A molecular orbital (MO) diagram is a drawing that depicts the energy levels associated with wave functions that describe chemical bonds in molecules. These wave functions are called MO wave functions. For small molecules, we can construct them via the following steps:

 Establish the symmetryadapted linear combination (SALC) wave functions of the peripheral atoms of the molecule.
 Match the symmetries of the valence wave functions of the atomic orbitals (AO) of the central atom with those of the SALC wave functions of the peripheral atoms.
 Take linear combinations of AO wave functions (LCAO) of the central atom and an SALC wavefunction of the peripheral atoms of the same symmetry and phase to approximate the bonding orbitals.
 Change the coefficients of the LCAOs to generate trial MOs, which are then subjected to the HartreeFockRoothaan procedure to determine their energies.
Consider that belongs to the point group. Chemical bonds are formed by the overlapping of the central nitrogen atom’s valence AOs (described by the wave functions ) with the three hydrogen atoms’ SALCs, which were established in the previous article as , and .
According the principle of vanishing integrals, a nonzero overlap of an AO of nitrogen and an SALC possibly occurs when the AO and the SALC transform according to the same irreducible representation of the point group. We can therefore approximate the bonding orbitals of by taking the linear combinations of the appropriate AO and SALC as shown in the table below.
AO of nitrogen  SALC ( basis)  LCAO  MO  
Although many possible MOs can be generated from the LCAOs, the calculated energies of the ones listed in the table correlate well with experimental values.
Question
Is it a coincidence that the number of MOs associated with an LCAO is equal to the number component orbitals of the LCAO?
Answer
It is an assumption that the number of MOs associated with an LCAO is equal to the number component orbitals of the LCAO. Otherwise, there would not be enough MOs to accommodate the electrons of doubly occupied component orbitals of an LCAO.
The resultant MO diagram of consists of three columns of orbitals (see diagram below). The middle column contains MOs, while the left column and the right column list the valence AOs of nitrogen and the SALCs of the peripheral hydrogen atoms respectively. Horizontal lines represent energy level of orbitals and tie lines indicate the AOs and SALC that used to construct an MO.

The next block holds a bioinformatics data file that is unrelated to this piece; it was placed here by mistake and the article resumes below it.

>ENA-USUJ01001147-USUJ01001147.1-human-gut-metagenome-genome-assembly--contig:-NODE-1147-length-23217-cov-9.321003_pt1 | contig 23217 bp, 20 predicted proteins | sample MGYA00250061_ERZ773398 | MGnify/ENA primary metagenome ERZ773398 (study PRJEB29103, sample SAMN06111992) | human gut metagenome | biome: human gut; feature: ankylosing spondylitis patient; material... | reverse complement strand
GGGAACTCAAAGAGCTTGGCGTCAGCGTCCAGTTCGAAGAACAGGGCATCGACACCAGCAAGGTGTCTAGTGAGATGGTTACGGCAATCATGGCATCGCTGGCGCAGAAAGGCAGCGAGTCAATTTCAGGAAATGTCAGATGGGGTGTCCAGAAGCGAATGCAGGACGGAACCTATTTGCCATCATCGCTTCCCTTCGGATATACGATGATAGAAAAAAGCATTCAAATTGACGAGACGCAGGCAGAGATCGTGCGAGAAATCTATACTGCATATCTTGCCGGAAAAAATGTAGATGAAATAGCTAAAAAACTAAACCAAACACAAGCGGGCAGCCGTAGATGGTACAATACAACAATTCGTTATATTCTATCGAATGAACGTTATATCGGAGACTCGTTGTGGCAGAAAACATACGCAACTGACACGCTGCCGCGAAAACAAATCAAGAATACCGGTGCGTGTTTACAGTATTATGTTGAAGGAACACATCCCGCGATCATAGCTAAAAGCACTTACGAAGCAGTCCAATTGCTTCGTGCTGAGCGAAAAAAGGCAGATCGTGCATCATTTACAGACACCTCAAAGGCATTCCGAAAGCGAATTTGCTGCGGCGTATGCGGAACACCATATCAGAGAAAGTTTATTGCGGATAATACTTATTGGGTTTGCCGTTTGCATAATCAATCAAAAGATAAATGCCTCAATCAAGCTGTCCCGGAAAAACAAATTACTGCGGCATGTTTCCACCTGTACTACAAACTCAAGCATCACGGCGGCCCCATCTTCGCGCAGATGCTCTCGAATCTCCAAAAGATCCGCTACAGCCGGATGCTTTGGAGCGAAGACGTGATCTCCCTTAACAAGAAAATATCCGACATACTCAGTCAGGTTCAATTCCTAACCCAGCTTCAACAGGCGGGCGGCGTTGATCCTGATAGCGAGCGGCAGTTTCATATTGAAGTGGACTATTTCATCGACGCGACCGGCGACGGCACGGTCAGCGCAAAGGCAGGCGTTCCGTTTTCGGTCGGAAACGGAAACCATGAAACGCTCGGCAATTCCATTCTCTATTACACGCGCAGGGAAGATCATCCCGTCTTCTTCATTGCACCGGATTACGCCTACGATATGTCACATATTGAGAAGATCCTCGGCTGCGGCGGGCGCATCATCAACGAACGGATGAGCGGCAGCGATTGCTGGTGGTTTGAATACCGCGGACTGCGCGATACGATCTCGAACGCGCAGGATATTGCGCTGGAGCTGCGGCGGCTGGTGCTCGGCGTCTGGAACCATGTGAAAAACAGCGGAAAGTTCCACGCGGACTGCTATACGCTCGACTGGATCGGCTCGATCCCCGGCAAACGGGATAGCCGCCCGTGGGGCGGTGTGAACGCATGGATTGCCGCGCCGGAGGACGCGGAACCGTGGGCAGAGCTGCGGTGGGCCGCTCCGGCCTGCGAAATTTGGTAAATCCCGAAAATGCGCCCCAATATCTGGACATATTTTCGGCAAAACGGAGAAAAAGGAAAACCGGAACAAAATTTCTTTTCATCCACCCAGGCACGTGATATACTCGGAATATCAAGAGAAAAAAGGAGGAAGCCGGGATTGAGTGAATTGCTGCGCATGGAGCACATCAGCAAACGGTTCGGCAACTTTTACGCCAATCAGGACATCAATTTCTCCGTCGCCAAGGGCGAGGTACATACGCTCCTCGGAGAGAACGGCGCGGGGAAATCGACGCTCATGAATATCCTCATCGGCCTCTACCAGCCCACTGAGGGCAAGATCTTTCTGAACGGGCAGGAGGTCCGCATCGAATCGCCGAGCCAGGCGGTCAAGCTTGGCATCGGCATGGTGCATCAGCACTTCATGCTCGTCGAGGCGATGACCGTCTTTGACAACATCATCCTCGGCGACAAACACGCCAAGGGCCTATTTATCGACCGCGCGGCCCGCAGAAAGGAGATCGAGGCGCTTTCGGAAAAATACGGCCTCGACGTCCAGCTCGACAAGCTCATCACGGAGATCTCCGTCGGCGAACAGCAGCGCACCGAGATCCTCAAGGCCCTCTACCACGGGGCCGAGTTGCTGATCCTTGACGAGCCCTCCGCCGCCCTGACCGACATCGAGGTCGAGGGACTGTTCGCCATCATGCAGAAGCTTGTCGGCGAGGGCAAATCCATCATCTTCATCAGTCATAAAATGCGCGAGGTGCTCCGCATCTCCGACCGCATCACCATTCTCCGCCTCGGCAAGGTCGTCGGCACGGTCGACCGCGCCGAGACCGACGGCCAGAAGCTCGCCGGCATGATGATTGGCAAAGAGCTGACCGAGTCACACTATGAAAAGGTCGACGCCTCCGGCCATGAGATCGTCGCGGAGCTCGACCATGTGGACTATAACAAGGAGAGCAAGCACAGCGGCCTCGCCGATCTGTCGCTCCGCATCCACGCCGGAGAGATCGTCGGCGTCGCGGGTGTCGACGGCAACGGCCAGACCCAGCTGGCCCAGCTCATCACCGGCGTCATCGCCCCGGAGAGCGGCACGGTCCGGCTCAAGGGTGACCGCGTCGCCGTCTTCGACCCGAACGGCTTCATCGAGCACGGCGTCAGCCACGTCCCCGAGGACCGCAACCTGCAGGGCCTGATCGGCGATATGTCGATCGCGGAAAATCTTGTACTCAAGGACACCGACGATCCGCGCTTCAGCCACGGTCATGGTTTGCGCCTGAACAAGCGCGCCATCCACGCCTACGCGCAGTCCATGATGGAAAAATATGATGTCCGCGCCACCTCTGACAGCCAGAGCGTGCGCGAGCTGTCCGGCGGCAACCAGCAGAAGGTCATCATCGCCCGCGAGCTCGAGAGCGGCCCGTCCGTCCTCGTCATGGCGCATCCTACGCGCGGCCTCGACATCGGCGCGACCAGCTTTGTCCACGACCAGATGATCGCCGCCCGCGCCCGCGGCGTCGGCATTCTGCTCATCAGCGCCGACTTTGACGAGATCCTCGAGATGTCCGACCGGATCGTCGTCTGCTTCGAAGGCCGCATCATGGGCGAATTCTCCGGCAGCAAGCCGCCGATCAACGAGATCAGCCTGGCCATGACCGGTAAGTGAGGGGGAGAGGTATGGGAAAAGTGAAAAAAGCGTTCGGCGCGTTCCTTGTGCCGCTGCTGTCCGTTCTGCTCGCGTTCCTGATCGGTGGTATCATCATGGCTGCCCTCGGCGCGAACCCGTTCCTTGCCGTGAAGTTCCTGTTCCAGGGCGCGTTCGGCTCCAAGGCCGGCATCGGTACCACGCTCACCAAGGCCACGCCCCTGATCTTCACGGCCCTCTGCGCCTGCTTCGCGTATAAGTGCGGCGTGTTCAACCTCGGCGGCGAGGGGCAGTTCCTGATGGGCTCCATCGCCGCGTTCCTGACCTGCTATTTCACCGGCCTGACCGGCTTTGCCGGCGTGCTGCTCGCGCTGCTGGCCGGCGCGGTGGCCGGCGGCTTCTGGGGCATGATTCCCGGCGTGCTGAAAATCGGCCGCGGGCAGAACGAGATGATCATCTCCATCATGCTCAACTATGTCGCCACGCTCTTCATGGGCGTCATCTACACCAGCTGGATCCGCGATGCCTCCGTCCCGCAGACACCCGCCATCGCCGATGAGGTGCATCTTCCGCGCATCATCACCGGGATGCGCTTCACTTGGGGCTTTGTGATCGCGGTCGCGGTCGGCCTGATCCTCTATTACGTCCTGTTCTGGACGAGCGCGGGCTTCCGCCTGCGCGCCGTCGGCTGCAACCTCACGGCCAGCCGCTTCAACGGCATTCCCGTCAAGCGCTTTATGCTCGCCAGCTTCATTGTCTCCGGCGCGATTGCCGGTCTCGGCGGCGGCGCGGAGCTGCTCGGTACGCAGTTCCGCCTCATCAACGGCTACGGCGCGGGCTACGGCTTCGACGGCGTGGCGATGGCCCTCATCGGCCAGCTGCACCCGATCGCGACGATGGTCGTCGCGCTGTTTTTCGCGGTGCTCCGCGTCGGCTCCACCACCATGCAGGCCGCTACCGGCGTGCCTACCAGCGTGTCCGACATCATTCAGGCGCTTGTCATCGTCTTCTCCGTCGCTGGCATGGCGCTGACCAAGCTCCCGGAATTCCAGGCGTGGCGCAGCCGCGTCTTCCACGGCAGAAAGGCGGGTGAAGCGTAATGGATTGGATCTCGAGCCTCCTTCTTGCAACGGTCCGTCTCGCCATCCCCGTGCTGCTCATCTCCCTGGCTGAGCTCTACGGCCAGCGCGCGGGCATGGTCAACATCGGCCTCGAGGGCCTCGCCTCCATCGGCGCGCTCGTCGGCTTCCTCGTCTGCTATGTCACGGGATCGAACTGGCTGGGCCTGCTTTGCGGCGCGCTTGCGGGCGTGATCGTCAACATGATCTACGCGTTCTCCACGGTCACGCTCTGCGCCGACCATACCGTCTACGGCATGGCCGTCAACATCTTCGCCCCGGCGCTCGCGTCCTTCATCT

MOs are classified into three categories, namely, bonding MOs, antibonding MOs and nonbonding MOs.
Bonding MOs () are formed when the overlapping wavefunctions of AOs and SALC are inphase, which leads to constructive interference, and hence a buildup of electron density, between the bonding nuclei (see diagram below). The positivelycharged nuclei are attracted to the region of higher electron density, resulting in a more stable system. Consequently, a bonding MO has a lower energy than the AOs and SALC from which it is formed.
Antibonding MOs () are due to the overlapping wavefunctions of AOs and SALC being significantly outofphase, which results in destructive interference, and therefore a node, between the bonding nuclei. The nuclei are attracted to the nonnodal electron densities, away from the internuclear region. This causes a destabilisation of the system (if the MO is occupied) and the antibonding MO having a higher energy than the AOs and SALC from which it is formed.
Nonbonding MOs () are formed when the overlapping wavefunctions of AOs and SALC are partially outofphase. A nonbonding MO shows neither charge depletion nor charge accumulation between the nuclei. Electrons in such an MO neither contribute to nor reduce bond strength. Therefore, it has approximately the same energy as the AOs and SALC from which it is formed.
Question
Explain, using the HartreeFock method, the relative energy levels of the three types of MOs.
Answer
In the HartreeFock method, , where is the oneelectron integral, is the coulomb integral and is the exchange integral. The values of , and are negative, positive and positive respectively, with and where . Substituting the LCAOs of , and into , we have
When is expanded, each of the nine integrals gives a negative value. is less negative than due to one negative coefficient of and is less negative than due to two negative coefficients of . Since , is less negative than , which is less negative than . Furthermore, some of the nine integrals in partially cancel out each other due to one negative coefficient of , giving a resultant value that is close to or . This is why a nonbonding MO has approximately the same energy as the AOs and SALC from which it is formed.